Scrambling newsrooms on Friday night and Saturday morning could not even find his exact birthday. Several news media said he was 81 years old, having confused him with the late Brigadier Abba Kyari, military governor of the old North Central State who Wikipedia stated was born in 1938. Nigerian publishers must find an answer to editors who saw no problem with a biodata that said this Abba Kyari was a military governor 50 years ago. The matter of Abba Kyari’s age was only settled when President Buhari stated in his message that Kyari was 67.
Abba Kyari became a very familiar public figure in Nigeria because of his trademark unembroidered white gown and cheap red cap. His friends knew that this was a mark of simplicity. However, many other Nigerians saw the symbols in a sinister fashion, as further proof of a scheming cabal that had seized power from the elected President. Kyari featured prominently in every allegation of a cabal. The event that most added fuel to the cabalistic fire was the President’s directive last July that all ministers should report to the Chief of Staff. The National Security Adviser’s leaked memo of last December, alleging that Abba Kyari held meetings with military service chiefs, worsened matters, as did his last foreign trip to negotiate power sector deals with Siemens of Germany. Kyari’s shouting match with Head of Service Mrs Oyo-Ita at a FEC meeting, which the cameras recorded, did not help matters either.
The biggest problem however was Kyari’s total disinclination to state his side of stories to the public. For a man like me who has practised journalism for three decades, I know that every story has many sides and that whenever you get to listen to a man that is the butt of allegations, you end up modifying your views of him. Not in all cases, but most. Even though he could easily do so, Kyari allowed damaging allegations against himself to reign unchallenged for months and years. He believed that Allah and the President knew the truth so it did not matter what the people believed. It is a fairly common attitude among top officials in Northern Nigeria. Unfortunately, in a democracy, people’s ignorant opinions matter very much.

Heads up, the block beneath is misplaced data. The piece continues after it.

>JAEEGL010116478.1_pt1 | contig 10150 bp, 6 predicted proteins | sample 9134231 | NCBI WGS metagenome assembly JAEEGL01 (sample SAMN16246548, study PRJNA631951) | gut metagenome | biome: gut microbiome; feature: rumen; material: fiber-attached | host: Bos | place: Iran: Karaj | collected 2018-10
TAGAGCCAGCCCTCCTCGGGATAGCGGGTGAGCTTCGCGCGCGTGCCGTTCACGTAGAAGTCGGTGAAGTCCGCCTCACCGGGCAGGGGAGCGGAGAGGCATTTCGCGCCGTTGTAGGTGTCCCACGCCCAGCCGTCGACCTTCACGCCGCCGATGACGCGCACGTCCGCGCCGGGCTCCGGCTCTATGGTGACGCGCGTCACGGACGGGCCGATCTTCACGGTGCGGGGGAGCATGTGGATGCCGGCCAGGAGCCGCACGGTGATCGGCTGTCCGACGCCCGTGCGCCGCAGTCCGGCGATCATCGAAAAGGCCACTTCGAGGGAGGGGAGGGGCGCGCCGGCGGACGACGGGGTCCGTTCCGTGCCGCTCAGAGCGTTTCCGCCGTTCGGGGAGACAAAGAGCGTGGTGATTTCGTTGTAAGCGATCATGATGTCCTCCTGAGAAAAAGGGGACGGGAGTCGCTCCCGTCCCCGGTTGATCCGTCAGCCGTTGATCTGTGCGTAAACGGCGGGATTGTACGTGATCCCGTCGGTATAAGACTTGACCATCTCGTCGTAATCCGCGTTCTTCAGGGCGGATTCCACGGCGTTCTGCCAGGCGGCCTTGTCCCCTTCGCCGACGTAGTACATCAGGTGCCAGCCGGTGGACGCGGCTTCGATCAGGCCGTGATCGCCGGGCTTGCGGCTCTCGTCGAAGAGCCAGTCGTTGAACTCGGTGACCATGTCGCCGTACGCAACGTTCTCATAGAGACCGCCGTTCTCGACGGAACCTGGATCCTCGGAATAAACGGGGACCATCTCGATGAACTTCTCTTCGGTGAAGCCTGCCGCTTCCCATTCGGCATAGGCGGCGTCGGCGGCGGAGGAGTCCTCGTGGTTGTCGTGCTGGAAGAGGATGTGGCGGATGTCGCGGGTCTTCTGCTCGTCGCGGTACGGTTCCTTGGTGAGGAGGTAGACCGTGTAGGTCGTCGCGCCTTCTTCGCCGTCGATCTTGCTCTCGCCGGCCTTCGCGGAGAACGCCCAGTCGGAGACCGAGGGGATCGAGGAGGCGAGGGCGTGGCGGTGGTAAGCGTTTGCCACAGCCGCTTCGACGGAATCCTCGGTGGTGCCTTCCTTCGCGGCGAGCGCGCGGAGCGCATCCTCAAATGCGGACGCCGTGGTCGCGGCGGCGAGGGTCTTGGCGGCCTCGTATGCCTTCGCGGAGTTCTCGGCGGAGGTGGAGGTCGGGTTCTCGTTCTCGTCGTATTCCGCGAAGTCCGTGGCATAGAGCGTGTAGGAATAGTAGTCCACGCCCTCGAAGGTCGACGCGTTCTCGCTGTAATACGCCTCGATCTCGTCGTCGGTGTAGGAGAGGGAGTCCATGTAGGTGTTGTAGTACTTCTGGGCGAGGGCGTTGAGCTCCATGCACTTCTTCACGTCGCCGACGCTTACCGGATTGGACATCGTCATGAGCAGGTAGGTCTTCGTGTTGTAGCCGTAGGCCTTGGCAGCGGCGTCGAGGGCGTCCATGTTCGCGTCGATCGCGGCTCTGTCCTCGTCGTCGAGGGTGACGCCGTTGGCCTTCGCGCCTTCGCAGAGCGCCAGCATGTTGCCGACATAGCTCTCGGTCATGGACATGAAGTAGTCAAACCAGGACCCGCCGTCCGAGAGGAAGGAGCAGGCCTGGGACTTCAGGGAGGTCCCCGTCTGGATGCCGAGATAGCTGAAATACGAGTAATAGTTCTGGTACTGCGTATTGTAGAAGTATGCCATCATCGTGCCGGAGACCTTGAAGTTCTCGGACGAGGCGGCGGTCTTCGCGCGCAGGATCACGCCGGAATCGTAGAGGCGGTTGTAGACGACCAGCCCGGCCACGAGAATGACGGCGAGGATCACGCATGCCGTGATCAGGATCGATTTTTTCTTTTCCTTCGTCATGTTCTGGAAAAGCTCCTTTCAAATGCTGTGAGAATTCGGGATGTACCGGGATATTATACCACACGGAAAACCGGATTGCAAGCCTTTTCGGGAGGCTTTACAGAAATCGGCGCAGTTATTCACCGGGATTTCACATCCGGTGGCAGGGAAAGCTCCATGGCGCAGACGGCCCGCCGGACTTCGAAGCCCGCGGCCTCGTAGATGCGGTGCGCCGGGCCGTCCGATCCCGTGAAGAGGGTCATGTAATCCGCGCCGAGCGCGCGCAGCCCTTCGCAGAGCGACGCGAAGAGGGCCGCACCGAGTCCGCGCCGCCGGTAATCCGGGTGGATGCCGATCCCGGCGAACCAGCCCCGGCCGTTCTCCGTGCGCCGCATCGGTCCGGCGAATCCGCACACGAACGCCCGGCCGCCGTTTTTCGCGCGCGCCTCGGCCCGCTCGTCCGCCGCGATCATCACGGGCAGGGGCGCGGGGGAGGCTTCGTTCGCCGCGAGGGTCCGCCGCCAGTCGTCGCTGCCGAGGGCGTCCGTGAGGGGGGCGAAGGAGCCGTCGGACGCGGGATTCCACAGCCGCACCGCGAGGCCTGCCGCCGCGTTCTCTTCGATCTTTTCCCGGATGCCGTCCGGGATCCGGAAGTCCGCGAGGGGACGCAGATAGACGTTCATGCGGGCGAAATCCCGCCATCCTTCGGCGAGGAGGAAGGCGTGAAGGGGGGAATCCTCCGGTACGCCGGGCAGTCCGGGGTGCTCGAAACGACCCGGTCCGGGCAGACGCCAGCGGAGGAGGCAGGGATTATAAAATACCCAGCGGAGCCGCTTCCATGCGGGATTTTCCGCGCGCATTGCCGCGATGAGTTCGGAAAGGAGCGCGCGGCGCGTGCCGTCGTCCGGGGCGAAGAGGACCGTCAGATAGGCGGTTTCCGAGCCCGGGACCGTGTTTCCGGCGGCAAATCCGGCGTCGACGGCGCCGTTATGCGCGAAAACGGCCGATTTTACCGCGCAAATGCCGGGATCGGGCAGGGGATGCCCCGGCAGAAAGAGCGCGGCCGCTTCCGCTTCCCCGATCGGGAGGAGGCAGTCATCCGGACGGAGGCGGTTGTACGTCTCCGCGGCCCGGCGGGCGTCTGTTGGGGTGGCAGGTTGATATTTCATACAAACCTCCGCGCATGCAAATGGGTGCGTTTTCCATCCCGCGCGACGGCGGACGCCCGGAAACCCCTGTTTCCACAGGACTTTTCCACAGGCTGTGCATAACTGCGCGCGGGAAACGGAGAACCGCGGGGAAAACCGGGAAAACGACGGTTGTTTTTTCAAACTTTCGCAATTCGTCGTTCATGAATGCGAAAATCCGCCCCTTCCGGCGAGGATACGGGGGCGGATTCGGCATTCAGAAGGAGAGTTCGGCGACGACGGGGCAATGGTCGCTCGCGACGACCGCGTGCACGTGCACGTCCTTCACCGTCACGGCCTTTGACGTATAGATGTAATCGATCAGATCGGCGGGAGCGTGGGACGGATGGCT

My few and far between engagements with Abba Kyari easily questioned many of the public perceptions of him as a cold and calculating operator with a stern mien and an insatiable appetite for power. When I was editor of New Nigerian in Kaduna in 2004, a tall man with a white gown and red cap walked into my office unannounced. Fortunately for me, I recognised him from a picture on a UBA office calendar. Several of my staffers who previously worked in The Democrat newspaper knew him very well and they rushed to greet him. He was based in Lagos then but he had nostalgia for the newspaper where he briefly worked in the mid-1970s. We chatted for a while; he made no request, and I saw him off to his car.
In the next two years, he visited my office three more times, always with nothing in particular to say. In March 2006 when he heard about my sack at New Nigerian, Abba Kyari rushed to my house early in the morning. He said he was going to rent a house for me to move into. I told him that I was only sacked as editor but not from the company, so I still had accommodation. He still gave me N100,000, which was nearly three months’ salary.